• $\begingroup$ I don’t see where you get r(t) ? Where is your equations of motion for the translation? $\endgroup$ – Eli Oct 7 at 19:21
  • $\begingroup$ @Eli I have made proper edits to the post, explaining exactly how I update r(t) of each point. Also there is only rotation here. No translation of the center of mass. $\endgroup$ – Michael Gaitanas Oct 7 at 21:52
  • $\begingroup$ @RishabhJain The body is oriented from the beginning in such a way so that the x,y,z axes coincide with principal axes of inertia (Inertia tensor is diagonal). $\endgroup$ – Michael Gaitanas Oct 7 at 21:54
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I did not follow your derivation of $\frac{{\rm d}\mathbf{I}}{{\rm d}t}$. In most textbooks it is evaluated as follows $$\frac{{\rm d}\mathbf{I}}{{\rm d}t} =\boldsymbol{ \omega } \times \mathbf{I} = \begin{vmatrix} 0 & -\omega_z & \omega_y \\ \omega_z & 0 & -\omega_x \\ -\omega_y & \omega_x & 0 \end{vmatrix} \begin{vmatrix} I_{xx} & I_{xy} & I_{xz} \\ I_{xy} & I_{yy} & I_{yz} \\ I_{xz} & I_{yz} & I_{zz} \end{vmatrix} $$

with the added caveat that $\mathbf{I}$ depends on the orientation of the body. The orientation may be tracked using Euler angles, Quaternions or just the 3×3 rotation matrix $\mathbf{R}$. Either way the end result is that the mass moment of inertia tensor needs to be calculated at every instant from the MMOI in the body frame

$$ \mathbf{I} = \mathbf{R}\,\mathbf{I}_{\rm body} \,\mathbf{R}^\top $$

In the end you have the equations of motion

$$ \left. \boldsymbol{\tau} = \mathbf{I}\, \boldsymbol{\dot{\omega}} + \boldsymbol{\omega} \times \mathbf{I} \boldsymbol{\omega}\;\; \right\} \;\; \boldsymbol{\dot{\omega}} = \mathbf{I}^{-1}\left(\boldsymbol{\tau} - \boldsymbol{\omega} \times \mathbf{I} \boldsymbol{\omega} \right) $$

It is also common to express the above in terms of angular momentum in the following algorithm. Each integration step is given the rotation matrix $\mathbf{R}$ and momentum vector $\boldsymbol{L}$

$$ \begin{array}{c|cc} \text{Step} & \text{Calculation} & \text{Notes}\\ \hline 0 & \mathbf{I}=\mathbf{R}\mathbf{I}_{{\rm body}}\mathbf{R}^{\top} & \text{MMOI in world coorinates}\\ 1 & \boldsymbol{\omega}=\mathbf{I}^{-1}\boldsymbol{L} & \text{Extract rotational vector}\\ 2 & \dot{\mathbf{R}}=\boldsymbol{\omega}\times\mathbf{R} & \text{Change in rotation}^\star\\ 3 & \dot{\boldsymbol{L}}=\boldsymbol{\tau}(t,\mathbf{R},\boldsymbol{\omega}) & \text{Change in momentum due to torque }\boldsymbol{\tau} \end{array} $$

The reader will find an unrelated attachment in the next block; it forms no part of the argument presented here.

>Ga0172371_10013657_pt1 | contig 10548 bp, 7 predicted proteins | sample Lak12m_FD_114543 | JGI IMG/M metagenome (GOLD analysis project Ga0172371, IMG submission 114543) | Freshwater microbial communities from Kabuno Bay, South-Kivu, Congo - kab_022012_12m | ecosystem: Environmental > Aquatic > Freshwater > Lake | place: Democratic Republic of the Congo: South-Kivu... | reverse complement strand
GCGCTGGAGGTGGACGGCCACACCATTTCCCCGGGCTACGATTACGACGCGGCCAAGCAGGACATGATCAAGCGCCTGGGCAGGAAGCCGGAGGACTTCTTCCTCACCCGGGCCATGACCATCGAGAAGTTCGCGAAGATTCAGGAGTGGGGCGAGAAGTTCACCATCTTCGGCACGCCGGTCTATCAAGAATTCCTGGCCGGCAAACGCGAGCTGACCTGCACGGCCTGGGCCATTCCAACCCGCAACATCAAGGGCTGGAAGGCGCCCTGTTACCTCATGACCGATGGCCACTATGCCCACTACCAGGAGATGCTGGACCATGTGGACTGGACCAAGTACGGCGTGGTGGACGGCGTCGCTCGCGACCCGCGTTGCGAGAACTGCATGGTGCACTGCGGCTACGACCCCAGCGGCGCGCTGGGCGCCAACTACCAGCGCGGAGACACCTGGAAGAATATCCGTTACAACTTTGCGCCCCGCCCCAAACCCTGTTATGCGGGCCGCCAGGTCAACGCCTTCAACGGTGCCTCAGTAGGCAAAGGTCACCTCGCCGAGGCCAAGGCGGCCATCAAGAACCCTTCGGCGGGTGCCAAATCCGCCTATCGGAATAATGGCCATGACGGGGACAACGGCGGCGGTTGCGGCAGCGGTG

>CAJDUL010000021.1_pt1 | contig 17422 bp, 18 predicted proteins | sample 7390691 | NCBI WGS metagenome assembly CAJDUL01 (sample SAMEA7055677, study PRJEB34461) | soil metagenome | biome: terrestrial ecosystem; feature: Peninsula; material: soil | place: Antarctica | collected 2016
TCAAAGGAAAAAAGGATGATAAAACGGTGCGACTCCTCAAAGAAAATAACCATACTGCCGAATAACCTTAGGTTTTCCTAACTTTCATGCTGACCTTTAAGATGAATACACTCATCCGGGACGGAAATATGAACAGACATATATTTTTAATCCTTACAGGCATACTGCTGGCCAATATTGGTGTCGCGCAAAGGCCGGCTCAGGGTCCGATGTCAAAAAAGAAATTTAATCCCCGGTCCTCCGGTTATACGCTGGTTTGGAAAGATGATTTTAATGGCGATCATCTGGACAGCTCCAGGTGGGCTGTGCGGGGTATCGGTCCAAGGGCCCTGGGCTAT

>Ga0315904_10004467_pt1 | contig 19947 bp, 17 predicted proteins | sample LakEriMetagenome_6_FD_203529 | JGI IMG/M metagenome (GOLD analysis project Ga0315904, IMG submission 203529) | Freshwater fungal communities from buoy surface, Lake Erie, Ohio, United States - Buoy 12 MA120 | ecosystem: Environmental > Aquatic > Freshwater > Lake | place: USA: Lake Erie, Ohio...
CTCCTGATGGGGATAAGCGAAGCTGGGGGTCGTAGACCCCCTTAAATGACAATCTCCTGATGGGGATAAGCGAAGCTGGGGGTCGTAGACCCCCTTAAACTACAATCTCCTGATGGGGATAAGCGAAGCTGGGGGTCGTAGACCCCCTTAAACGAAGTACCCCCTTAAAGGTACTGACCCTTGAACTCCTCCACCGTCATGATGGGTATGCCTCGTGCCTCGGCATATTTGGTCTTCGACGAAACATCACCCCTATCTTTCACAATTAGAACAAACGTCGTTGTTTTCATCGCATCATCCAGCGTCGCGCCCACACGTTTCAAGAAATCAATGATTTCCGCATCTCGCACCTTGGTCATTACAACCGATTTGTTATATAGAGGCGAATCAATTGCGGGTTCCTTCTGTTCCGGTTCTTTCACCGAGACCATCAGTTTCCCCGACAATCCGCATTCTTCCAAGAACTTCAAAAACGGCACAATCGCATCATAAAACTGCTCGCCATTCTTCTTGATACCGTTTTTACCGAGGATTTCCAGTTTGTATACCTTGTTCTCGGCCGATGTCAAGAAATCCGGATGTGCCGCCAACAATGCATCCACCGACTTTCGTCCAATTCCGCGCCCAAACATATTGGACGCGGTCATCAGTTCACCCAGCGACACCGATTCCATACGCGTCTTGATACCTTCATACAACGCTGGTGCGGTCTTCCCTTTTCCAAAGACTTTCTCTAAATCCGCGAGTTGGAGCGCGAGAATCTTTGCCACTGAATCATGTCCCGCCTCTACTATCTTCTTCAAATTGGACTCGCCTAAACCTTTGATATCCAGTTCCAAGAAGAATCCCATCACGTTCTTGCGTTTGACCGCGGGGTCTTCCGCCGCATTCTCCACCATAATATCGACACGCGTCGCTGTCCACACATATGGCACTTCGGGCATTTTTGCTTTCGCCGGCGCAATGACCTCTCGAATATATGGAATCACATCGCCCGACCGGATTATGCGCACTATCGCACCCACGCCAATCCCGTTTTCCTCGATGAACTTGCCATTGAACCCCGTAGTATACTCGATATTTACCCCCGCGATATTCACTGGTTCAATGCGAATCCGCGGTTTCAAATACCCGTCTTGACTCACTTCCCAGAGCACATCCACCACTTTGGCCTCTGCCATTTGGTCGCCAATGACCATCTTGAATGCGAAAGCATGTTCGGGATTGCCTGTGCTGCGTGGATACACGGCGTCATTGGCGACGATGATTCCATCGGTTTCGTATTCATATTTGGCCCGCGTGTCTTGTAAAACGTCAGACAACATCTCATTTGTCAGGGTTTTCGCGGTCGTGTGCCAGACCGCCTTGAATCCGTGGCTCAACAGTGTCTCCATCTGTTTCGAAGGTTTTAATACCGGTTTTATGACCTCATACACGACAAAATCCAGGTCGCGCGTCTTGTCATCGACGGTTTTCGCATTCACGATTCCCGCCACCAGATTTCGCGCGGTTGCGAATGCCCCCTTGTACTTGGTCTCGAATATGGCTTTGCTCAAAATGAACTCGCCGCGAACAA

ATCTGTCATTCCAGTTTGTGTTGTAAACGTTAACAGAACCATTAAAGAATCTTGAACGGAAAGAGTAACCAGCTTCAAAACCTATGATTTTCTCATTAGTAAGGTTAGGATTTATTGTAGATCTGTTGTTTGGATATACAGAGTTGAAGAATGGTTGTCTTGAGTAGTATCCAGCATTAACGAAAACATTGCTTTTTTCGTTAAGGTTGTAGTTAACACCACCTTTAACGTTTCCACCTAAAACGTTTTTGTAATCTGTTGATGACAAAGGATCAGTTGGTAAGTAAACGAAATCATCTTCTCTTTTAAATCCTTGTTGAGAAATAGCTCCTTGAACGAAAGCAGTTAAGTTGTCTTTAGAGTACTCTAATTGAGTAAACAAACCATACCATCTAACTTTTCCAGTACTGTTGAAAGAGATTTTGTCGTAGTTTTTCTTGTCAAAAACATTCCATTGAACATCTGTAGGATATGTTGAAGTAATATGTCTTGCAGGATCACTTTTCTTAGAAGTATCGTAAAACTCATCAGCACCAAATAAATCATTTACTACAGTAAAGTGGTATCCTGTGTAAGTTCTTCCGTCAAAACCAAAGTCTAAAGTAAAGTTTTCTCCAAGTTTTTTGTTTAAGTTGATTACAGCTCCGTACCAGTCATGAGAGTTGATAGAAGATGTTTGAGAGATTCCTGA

* Note: When integrating the rotation matrix $\mathbf{R}$ using Runge-Kutta the result of $\mathbf{R} \rightarrow \mathbf{R} + h \dot{\mathbf{R}}$ is no longer a rotation matrix and the solution will quickly degrade in accuracy.

So instead, people often use quaternions $\boldsymbol{\hat{q}} = \pmatrix{ \boldsymbol{q}_{\rm v} & q_{\rm s}} $ that describe the rotation as $$ \mathbf{R} = \mathbf{1} + 2 q_{\rm s} [ \boldsymbol{q}_{\rm v}\times] + 2 [ \boldsymbol{q}_{\rm v} \times][ \boldsymbol{q}_{\rm v} \times] $$ where $[ \boldsymbol{q}_{\rm v} \times] = \begin{vmatrix} 0 & -z & y \\ z & 0 & -x \\ -y & x & 0 \end{vmatrix}$ is the 3×3 cross product matrix operator of the vector part of the quaternion $\boldsymbol{q}_{\rm v}$.

The derivative of the quaternion is defined as $$ \dot{\boldsymbol{\hat{q}}} = \frac{1}{2} \pmatrix{ -\boldsymbol{\omega}^\top \boldsymbol{q}_{\rm v} \\ q_{\rm s} \boldsymbol{\omega} + \boldsymbol{\omega} \times \boldsymbol{q}_{\rm v} }$$

But often still people get this step wrong, because integrating the above $\boldsymbol{\hat{q}} \rightarrow \boldsymbol{\hat{q}} + h \dot{\boldsymbol{\hat{q}}}$ still brakes the rotation representation.

The proper way to take an integration step with quaternions is as follows. Given $\boldsymbol{\hat{q}} = \pmatrix{\boldsymbol{q}_{\rm v} & q_{\rm s}}$ and $\boldsymbol{\omega}$ vector

$$ \pmatrix{\boldsymbol{q}_{\rm v} \\ q_{\rm s}} \rightarrow \begin{vmatrix} \cos(\tfrac{\theta}{2} ) & -\sin(\tfrac{\theta}{2} ) \boldsymbol{z}^\top \\ \sin(\tfrac{\theta}{2} ) \boldsymbol{z} & \cos(\tfrac{\theta}{2} ) + \sin(\tfrac{\theta}{2} ) [\boldsymbol{z}\times] \end{vmatrix} \pmatrix{\boldsymbol{q}_{\rm v} \\ q_{\rm s}} $$

where $\theta = h \| \boldsymbol{\omega} \|$ is the step angle and $\boldsymbol{z} = \boldsymbol{\omega}/\|\boldsymbol{\omega}\|$ is the step rotation axis.

The resulting quaternion still represents rotations always and does not drift away like other formulations do.